Jeff’s four grandparents had all been murdered in 1942 by the Nazis, so he was perhaps an unlikely candidate to apply for German citizenship. His parents had been lucky enough to escape Germany on the Kindertransport and they had met later, in England, where they set up a factory employing other Jewish refugees.
But Jeff is one of many people – among them a large proportion of Jews – who, just before, and definitely since, the Brexit vote, began to look into whether they could get an EU passport. Jeff, and others, are researching if they can reclaim German citizenship from ancestors who left or fled persecution.
But obtaining the documention (birth or marriage certificates) and details from German authorities can be tricky and time consuming, especially if you don’t speak German.
Passportia, a company set up in 2013 specialising in citizenship law, can help. It provides legal advice for applications for citizenship of the UK, Germany and Ireland, and is familiar with cases where the applicant has ancestral or family connections.
“Applications for German citizenship now account for more than half Passportia’s work,” explains founder Bruce Mennell.
AleArest“I did a test case in early 2016 for restoration of German citizenship that had complications, but went very well.” The two types of enquiry Passportia mostly deals with is where a person is already eligible, typically through a German parent, grandparent or great grandparent, or where a person would have been eligible had their German ancestors not lost their citizenship or lives due to Nazi oppression.
The restoration the company applies for is under Article 116 of the German constitution of 1949, which says: ‘Former German citizens who between 30 January 1933 and 8 May 1945 were deprived of their citizenship on political, racial or religious grounds and their descendants shall, on application have their citizenship restored.’
However, this is not always as straightforward as it seems and some people fall outside of Article 116, the implementation of which was made more restrictive by court judgements in the 1980s. Others still are unable to source the necessary documents, which are often stored at local level in Germany, Poland, the Czech Republic or other Eastern European countries, and have trouble finding proof that their ancestor was in fact a German citizen.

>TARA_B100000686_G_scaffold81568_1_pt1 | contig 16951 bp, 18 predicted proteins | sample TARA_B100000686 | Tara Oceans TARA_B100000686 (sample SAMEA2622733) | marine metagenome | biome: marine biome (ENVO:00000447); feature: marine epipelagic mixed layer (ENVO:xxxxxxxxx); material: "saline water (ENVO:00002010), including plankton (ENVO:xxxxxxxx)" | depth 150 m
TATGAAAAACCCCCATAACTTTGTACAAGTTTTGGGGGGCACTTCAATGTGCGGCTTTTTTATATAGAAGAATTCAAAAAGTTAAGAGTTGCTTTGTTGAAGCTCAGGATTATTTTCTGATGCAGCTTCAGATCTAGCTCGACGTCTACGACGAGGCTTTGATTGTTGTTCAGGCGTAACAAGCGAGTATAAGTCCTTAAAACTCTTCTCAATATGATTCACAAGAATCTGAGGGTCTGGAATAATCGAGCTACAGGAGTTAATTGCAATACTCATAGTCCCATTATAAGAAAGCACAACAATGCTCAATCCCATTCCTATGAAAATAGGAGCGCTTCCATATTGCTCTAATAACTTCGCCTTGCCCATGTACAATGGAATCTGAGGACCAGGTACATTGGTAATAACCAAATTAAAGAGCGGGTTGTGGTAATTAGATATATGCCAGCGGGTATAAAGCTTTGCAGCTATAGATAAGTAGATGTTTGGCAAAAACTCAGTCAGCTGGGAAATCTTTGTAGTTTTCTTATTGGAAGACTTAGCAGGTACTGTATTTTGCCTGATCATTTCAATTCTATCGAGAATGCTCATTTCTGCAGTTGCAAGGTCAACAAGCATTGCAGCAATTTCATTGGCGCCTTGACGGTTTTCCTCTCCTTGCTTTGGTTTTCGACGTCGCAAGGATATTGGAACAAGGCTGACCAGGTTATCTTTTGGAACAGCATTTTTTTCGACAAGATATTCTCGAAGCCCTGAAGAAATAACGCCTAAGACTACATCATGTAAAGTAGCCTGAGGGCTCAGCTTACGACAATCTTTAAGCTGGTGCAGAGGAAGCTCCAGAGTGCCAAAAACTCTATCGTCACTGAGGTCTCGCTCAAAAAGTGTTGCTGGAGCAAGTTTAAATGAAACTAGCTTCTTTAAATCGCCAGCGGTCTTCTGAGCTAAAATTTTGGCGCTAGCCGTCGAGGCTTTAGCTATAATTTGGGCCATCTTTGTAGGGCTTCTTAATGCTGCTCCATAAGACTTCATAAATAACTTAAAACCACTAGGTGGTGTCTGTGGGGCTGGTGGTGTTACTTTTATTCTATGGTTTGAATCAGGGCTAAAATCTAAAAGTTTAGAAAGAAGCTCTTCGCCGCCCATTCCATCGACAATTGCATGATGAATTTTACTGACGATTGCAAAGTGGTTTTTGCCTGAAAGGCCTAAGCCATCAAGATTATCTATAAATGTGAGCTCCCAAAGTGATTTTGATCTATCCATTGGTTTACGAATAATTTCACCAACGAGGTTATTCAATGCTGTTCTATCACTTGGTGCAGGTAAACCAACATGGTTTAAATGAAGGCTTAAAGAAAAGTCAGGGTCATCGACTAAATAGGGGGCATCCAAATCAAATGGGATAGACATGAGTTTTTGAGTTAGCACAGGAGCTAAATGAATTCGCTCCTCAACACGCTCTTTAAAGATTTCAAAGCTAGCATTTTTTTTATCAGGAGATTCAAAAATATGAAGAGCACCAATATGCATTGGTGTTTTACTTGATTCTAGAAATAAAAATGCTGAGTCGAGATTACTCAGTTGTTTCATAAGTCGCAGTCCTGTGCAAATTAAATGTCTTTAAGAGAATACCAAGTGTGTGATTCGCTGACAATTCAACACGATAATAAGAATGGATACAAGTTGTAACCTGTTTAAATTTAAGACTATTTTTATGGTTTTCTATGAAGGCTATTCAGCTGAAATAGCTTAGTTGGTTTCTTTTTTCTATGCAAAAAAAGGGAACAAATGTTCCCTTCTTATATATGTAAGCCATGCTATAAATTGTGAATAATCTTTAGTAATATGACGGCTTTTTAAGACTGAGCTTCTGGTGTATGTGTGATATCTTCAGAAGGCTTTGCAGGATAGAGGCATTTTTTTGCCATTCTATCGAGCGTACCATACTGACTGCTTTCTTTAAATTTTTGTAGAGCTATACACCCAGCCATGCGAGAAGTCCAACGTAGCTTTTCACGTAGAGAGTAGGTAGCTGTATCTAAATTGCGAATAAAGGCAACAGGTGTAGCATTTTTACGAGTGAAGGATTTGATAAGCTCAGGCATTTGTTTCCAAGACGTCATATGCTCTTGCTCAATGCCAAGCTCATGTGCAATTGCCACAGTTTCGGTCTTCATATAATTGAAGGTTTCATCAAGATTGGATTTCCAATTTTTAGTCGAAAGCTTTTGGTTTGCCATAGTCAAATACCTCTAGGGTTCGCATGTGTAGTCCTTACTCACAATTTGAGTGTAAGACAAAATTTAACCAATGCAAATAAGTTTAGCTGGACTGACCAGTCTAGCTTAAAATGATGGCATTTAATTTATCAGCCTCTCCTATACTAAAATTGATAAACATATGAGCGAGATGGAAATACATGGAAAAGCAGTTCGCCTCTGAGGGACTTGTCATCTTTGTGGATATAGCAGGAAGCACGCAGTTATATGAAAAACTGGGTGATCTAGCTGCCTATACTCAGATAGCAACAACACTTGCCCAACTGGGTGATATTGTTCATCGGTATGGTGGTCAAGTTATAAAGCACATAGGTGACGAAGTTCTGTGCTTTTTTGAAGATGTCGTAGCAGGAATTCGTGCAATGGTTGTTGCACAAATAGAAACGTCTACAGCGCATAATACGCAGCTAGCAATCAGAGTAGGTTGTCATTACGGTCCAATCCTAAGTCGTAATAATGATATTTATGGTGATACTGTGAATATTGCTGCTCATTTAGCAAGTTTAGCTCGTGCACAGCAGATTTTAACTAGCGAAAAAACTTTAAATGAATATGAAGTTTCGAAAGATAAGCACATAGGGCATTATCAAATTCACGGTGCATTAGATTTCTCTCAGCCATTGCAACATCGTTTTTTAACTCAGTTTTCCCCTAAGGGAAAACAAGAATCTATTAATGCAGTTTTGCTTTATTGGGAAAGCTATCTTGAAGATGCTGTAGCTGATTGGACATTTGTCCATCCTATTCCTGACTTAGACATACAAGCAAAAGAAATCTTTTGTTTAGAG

“If we can’t locate primary evidence, we’ll try to build a case based on secondary evidence,” says Mennell. “We have a comprehensive set of laws, judgements and commentary, so we can work around people in a borderline situation. We prepare the application very thoroughly, and our case workers speak German, so we have a higher chance of success .”
The company carries out pre-screening to ensure the prospective client has a reasonable basis to qualify for German citizenship. If they do, they are invited for a consultation where the strength of their case will be established and after being given the go-ahead to act, they build the case.
The company claims a 90 percent success rate for obtaining citizenship. “So far we’ve never had a refusal,” affirms Mennell. While he and his caseworkers don’t usually ask clients their motivations for wanting EU citizenship, sometimes the clients tell them.
“The main reason is to maintain the ability to live, work and travel in the EU. There are benefits of dual passports for business people as some countries don’t require a visa if you have a German passport.
“Sometimes they want it for children – to keep their options open – and maybe they have some anxiety as to what the future of Britain holds as there is uncertainty,” he says.
“For others, they want to assert their identification with the EU, and sometimes we get people who have some kind of cultural interest in or connection with Germany – they’re Jewish, their link is a grandparent, they can speak some German… It’s a minority, but it’s more people than I was expecting,” Mennell admits.
His caseworkers have heard some “extraordinary” stories of escape from clients whose German ancestors were hidden in other countries during the Second World War, while others had unusual migratory patterns after leaving.
“We hear many stories where people experience loss and have escaped or emigrated,” Mennell acknowledges. “They have survived trauma and change and demonstrated an incredible capacity to survive and adapt.”